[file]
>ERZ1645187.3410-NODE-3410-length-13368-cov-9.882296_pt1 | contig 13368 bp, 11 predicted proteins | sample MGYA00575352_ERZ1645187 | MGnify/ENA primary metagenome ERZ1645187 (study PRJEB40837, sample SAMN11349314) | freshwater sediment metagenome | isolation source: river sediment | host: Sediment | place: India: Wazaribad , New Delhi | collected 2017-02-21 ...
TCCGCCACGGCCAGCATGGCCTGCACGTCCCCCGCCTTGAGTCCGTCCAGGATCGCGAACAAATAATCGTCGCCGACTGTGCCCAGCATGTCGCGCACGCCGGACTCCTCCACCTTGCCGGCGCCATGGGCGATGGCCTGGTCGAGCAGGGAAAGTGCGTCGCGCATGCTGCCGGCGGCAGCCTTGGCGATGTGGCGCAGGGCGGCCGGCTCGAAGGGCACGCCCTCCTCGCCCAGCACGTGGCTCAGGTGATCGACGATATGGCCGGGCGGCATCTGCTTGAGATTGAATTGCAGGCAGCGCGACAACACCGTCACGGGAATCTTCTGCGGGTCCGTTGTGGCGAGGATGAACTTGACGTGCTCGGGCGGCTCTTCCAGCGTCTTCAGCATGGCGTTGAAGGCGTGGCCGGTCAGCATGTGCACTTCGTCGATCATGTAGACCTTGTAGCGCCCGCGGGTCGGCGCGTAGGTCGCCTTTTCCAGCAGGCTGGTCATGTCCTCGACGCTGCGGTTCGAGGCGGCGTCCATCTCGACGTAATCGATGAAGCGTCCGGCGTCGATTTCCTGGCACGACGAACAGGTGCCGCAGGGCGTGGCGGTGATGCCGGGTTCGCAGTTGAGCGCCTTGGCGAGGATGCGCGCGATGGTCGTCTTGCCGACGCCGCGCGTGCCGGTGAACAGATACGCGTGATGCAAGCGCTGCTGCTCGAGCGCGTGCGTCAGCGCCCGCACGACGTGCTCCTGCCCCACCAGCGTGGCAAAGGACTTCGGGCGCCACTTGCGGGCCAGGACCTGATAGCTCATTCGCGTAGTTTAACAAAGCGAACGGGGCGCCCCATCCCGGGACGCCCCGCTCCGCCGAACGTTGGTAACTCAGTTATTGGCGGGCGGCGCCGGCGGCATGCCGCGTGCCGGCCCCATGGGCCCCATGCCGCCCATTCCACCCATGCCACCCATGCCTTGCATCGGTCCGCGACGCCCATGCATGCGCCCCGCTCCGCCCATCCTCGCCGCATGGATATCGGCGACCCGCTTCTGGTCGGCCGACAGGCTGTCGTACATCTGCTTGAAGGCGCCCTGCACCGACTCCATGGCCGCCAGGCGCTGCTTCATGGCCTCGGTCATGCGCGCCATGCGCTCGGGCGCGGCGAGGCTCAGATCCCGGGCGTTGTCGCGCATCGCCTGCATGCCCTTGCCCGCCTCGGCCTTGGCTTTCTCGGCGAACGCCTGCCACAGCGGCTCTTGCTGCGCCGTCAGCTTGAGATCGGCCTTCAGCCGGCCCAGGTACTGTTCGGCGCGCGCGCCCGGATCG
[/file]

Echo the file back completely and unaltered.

>ERZ1645187.3410-NODE-3410-length-13368-cov-9.882296_pt1 | contig 13368 bp, 11 predicted proteins | sample MGYA00575352_ERZ1645187 | MGnify/ENA primary metagenome ERZ1645187 (study PRJEB40837, sample SAMN11349314) | freshwater sediment metagenome | isolation source: river sediment | host: Sediment | place: India: Wazaribad , New Delhi | collected 2017-02-21 ...
TCCGCCACGGCCAGCATGGCCTGCACGTCCCCCGCCTTGAGTCCGTCCAGGATCGCGAACAAATAATCGTCGCCGACTGTGCCCAGCATGTCGCGCACGCCGGACTCCTCCACCTTGCCGGCGCCATGGGCGATGGCCTGGTCGAGCAGGGAAAGTGCGTCGCGCATGCTGCCGGCGGCAGCCTTGGCGATGTGGCGCAGGGCGGCCGGCTCGAAGGGCACGCCCTCCTCGCCCAGCACGTGGCTCAGGTGATCGACGATATGGCCGGGCGGCATCTGCTTGAGATTGAATTGCAGGCAGCGCGACAACACCGTCACGGGAATCTTCTGCGGGTCCGTTGTGGCGAGGATGAACTTGACGTGCTCGGGCGGCTCTTCCAGCGTCTTCAGCATGGCGTTGAAGGCGTGGCCGGTCAGCATGTGCACTTCGTCGATCATGTAGACCTTGTAGCGCCCGCGGGTCGGCGCGTAGGTCGCCTTTTCCAGCAGGCTGGTCATGTCCTCGACGCTGCGGTTCGAGGCGGCGTCCATCTCGACGTAATCGATGAAGCGTCCGGCGTCGATTTCCTGGCACGACGAACAGGTGCCGCAGGGCGTGGCGGTGATGCCGGGTTCGCAGTTGAGCGCCTTGGCGAGGATGCGCGCGATGGTCGTCTTGCCGACGCCGCGCGTGCCGGTGAACAGATACGCGTGATGCAAGCGCTGCTGCTCGAGCGCGTGCGTCAGCGCCCGCACGACGTGCTCCTGCCCCACCAGCGTGGCAAAGGACTTCGGGCGCCACTTGCGGGCCAGGACCTGATAGCTCATTCGCGTAGTTTAACAAAGCGAACGGGGCGCCCCATCCCGGGACGCCCCGCTCCGCCGAACGTTGGTAACTCAGTTATTGGCGGGCGGCGCCGGCGGCATGCCGCGTGCCGGCCCCATGGGCCCCATGCCGCCCATTCCACCCATGCCACCCATGCCTTGCATCGGTCCGCGACGCCCATGCATGCGCCCCGCTCCGCCCATCCTCGCCGCATGGATATCGGCGACCCGCTTCTGGTCGGCCGACAGGCTGTCGTACATCTGCTTGAAGGCGCCCTGCACCGACTCCATGGCCGCCAGGCGCTGCTTCATGGCCTCGGTCATGCGCGCCATGCGCTCGGGCGCGGCGAGGCTCAGATCCCGGGCGTTGTCGCGCATCGCCTGCATGCCCTTGCCCGCCTCGGCCTTGGCTTTCTCGGCGAACGCCTGCCACAGCGGCTCTTGCTGCGCCGTCAGCTTGAGATCGGCCTTCAGCCGGCCCAGGTACTGTTCGGCGCGCGCGCCCGGATCG